OTTAWA — A career diplomat with more than 30 years serving Canada’s foreign policy was appointed ambassador to China by Prime Minister Justin Trudeau on Friday.
Jennifer May, who was Canada’s ambassador to Brazil for three years, will take up a post in Beijing that has been vacant for nine months.
Ms May, who has a bachelor’s degree in Political Science and German from Laval University, joined the State Department in 1990. After learning Mandarin, she embarked on a four-year mission as a junior high school diplomat in 2000, followed by stints at the Ministry of Foreign Affairs in Hong Kong and Thailand. She also worked abroad in Germany and Austria.
“A dedicated civil servant, Ms May has many years of diverse experience in international missions,” the Prime Minister said in a statement. This experience, combined with his extensive knowledge of Asia, will enable him to manage this important bilateral relationship and advance Canada’s interests in China.”
The appointment comes as Ottawa is trying to rekindle a now frosty relationship with Beijing after Michael Spavor and Michael Kovrig were released a year ago. But the Prime Minister specifies that Ms May will have a mandate to “defend democratic values, human rights and the rule of law”.
In its “Departmental Plan” for 2022-2023, Global Affairs Canada says that “Canada’s strategic and evolving policy toward China” will be integrated into the broader strategy for the Indo-Pacific region.
The ministerial plan states that Canada will use this framework to advance commercial interests, but “will confront the Chinese government where the values and interests of the two countries diverge and cooperate where interests converge.”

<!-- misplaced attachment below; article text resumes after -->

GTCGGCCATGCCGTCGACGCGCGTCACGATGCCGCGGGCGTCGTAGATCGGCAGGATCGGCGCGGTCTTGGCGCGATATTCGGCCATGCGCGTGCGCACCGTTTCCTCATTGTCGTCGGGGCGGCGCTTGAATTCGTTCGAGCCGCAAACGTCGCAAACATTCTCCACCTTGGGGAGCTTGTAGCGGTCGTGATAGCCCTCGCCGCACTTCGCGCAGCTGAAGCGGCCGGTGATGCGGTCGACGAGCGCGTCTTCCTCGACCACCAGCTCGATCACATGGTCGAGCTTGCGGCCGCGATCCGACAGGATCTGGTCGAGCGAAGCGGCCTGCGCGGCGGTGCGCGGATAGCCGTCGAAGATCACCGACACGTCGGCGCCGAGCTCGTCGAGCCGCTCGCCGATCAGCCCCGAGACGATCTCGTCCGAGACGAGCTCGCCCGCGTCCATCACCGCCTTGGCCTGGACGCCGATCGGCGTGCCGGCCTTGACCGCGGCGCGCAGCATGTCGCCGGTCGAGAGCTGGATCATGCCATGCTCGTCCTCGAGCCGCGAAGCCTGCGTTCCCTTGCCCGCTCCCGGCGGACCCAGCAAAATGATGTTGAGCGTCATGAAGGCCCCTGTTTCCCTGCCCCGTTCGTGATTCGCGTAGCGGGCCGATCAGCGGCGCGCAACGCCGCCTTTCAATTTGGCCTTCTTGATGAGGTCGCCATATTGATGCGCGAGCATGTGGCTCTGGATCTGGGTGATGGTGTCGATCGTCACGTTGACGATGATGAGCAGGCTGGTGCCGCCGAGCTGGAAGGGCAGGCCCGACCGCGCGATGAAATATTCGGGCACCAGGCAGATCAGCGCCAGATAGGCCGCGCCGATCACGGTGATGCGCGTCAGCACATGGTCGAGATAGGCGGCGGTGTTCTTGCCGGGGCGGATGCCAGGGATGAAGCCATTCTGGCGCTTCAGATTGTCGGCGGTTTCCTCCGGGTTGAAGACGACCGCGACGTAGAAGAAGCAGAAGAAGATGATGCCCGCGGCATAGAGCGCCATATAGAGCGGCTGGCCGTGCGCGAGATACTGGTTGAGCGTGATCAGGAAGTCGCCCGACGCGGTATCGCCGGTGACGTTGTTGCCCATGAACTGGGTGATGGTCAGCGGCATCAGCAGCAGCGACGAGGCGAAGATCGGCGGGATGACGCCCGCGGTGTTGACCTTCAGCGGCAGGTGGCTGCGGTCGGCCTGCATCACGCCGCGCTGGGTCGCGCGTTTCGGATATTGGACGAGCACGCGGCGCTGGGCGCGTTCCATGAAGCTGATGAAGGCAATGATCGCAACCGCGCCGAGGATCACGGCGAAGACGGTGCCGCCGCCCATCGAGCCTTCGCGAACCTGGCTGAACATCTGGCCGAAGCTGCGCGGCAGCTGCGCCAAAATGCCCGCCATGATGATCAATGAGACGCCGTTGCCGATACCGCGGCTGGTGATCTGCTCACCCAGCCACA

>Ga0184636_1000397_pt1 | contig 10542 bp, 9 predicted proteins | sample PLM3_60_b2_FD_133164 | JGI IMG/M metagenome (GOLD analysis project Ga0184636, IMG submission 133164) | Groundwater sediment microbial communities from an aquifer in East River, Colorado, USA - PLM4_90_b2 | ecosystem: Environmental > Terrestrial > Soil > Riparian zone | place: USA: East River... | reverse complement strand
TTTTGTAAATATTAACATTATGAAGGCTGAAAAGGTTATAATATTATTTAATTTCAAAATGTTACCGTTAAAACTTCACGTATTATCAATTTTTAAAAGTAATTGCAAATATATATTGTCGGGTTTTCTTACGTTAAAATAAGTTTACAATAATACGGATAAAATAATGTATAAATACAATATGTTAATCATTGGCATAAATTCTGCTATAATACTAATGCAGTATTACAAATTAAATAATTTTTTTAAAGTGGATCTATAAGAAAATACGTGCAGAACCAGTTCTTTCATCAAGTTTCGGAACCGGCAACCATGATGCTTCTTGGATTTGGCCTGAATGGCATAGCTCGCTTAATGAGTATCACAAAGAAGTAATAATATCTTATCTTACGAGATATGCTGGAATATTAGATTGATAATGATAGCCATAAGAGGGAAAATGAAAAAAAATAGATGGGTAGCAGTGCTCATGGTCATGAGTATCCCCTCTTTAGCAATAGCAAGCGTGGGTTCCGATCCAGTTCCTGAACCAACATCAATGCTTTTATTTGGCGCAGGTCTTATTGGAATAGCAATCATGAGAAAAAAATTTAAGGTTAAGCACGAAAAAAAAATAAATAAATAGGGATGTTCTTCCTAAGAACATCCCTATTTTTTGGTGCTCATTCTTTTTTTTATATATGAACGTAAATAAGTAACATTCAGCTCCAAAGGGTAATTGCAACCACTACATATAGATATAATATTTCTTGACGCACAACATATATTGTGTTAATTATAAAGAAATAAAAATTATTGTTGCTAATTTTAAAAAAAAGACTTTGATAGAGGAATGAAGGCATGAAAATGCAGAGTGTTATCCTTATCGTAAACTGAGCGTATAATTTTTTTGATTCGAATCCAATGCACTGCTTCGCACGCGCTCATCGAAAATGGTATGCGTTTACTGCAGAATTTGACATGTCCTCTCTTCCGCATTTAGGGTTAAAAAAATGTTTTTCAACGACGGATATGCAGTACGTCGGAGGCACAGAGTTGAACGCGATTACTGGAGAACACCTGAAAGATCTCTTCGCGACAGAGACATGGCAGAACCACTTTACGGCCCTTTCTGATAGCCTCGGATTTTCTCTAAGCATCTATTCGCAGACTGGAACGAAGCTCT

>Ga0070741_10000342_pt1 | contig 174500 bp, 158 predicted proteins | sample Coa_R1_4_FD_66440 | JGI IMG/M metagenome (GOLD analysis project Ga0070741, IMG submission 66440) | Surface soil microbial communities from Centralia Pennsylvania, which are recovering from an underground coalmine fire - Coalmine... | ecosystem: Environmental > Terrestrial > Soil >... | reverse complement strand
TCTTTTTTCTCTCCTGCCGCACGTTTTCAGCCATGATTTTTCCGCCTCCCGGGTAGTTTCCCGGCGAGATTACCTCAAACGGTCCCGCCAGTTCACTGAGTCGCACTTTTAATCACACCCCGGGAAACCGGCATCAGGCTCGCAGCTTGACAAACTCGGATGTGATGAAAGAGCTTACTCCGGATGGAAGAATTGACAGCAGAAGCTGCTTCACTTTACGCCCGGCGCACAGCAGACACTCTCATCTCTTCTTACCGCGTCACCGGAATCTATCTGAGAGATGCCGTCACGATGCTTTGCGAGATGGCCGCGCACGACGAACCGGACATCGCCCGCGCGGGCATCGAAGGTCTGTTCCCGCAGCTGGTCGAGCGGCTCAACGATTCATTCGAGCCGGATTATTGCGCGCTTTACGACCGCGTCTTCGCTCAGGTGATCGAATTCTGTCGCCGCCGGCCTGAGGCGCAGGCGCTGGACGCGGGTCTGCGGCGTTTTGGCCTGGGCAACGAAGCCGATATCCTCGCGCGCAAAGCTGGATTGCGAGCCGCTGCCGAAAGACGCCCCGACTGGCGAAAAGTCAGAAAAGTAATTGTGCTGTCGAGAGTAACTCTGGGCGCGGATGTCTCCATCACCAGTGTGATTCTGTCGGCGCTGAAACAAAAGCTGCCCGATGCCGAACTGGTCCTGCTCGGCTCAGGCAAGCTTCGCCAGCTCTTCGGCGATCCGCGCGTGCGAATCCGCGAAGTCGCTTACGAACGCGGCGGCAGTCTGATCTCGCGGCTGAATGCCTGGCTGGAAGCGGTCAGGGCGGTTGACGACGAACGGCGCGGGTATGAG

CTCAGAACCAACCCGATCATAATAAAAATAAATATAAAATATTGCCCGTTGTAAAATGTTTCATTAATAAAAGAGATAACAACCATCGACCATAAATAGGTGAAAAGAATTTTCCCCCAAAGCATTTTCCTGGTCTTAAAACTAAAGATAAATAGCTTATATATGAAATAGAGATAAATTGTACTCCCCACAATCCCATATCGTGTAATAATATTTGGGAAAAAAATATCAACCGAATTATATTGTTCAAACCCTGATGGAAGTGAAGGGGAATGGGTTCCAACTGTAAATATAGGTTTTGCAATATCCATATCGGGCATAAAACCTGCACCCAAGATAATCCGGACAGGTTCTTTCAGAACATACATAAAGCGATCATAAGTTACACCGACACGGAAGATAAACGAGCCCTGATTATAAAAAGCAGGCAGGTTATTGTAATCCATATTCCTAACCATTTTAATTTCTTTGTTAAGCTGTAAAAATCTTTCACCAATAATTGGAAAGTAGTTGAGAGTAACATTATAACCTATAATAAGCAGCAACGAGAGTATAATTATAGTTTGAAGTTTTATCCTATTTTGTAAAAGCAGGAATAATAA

“Canada will continue to speak out against China’s oppression of Uyghurs, Tibetans and all religious minorities,” read the plan released earlier this year. Regarding Hong Kong, Canada will continue to adjust its approaches in light of the rapid deterioration in the individual rights and freedoms of Hong Kong citizens since the implementation of the National Security Law in 2020.”
After “The Two Michaels”
The last two ambassadors to China were both considered to be senior political figures: first former Liberal Minister John McCallum, then business leader Dominic Barton, who had been commissioned by Mr Trudeau to get the sensitive file but critical “The Two Michaels” appeared .
Mr Barton left his post last December, three months after the two Canadians were released. Michael Spavor, a business consultant working in China, and Michael Kovrig, a former diplomat working in China for the International Crisis Group, were arrested in December 2018.
Canada believes it was political retaliation by Beijing after Canadian authorities arrested Huawei executive Meng Wanzhou at Vancouver airport at the request of the United States.
The United States accused Ms. Meng, as well as the Huawei company, of violating American sanctions against Iran. MM Kovrig and Spavor were arrested days after Ms Meng was arrested in Vancouver. They were released in September 2021 after more than 1,000 days in detention when the United States agreed to let Ms. Meng return to China.
This dispute has seriously deteriorated relations between Canada and China.
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